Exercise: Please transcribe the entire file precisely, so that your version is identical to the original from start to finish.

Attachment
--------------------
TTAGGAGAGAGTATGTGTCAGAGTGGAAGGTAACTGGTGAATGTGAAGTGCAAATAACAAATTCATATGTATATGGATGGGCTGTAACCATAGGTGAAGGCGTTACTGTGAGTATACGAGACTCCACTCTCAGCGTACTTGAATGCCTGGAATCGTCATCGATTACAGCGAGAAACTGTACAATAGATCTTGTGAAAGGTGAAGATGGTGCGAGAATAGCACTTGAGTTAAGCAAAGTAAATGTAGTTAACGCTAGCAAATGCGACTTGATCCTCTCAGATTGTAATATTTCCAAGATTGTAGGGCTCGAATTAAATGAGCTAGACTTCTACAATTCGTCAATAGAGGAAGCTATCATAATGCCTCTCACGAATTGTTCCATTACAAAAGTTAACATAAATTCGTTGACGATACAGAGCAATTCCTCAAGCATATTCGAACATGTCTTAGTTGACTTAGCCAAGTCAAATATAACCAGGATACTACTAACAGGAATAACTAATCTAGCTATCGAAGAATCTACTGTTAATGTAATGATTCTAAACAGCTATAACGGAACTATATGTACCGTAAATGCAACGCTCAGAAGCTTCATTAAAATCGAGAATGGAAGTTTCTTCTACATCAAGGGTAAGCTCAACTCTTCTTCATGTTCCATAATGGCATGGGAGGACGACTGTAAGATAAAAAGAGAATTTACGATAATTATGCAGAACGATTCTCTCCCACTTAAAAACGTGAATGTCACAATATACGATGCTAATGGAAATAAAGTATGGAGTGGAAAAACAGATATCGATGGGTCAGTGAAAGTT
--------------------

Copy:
TTAGGAGAGAGTATGTGTCAGAGTGGAAGGTAACTGGTGAATGTGAAGTGCAAATAACAAATTCATATGTATATGGATGGGCTGTAACCATAGGTGAAGGCGTTACTGTGAGTATACGAGACTCCACTCTCAGCGTACTTGAATGCCTGGAATCGTCATCGATTACAGCGAGAAACTGTACAATAGATCTTGTGAAAGGTGAAGATGGTGCGAGAATAGCACTTGAGTTAAGCAAAGTAAATGTAGTTAACGCTAGCAAATGCGACTTGATCCTCTCAGATTGTAATATTTCCAAGATTGTAGGGCTCGAATTAAATGAGCTAGACTTCTACAATTCGTCAATAGAGGAAGCTATCATAATGCCTCTCACGAATTGTTCCATTACAAAAGTTAACATAAATTCGTTGACGATACAGAGCAATTCCTCAAGCATATTCGAACATGTCTTAGTTGACTTAGCCAAGTCAAATATAACCAGGATACTACTAACAGGAATAACTAATCTAGCTATCGAAGAATCTACTGTTAATGTAATGATTCTAAACAGCTATAACGGAACTATATGTACCGTAAATGCAACGCTCAGAAGCTTCATTAAAATCGAGAATGGAAGTTTCTTCTACATCAAGGGTAAGCTCAACTCTTCTTCATGTTCCATAATGGCATGGGAGGACGACTGTAAGATAAAAAGAGAATTTACGATAATTATGCAGAACGATTCTCTCCCACTTAAAAACGTGAATGTCACAATATACGATGCTAATGGAAATAAAGTATGGAGTGGAAAAACAGATATCGATGGGTCAGTGAAAGTT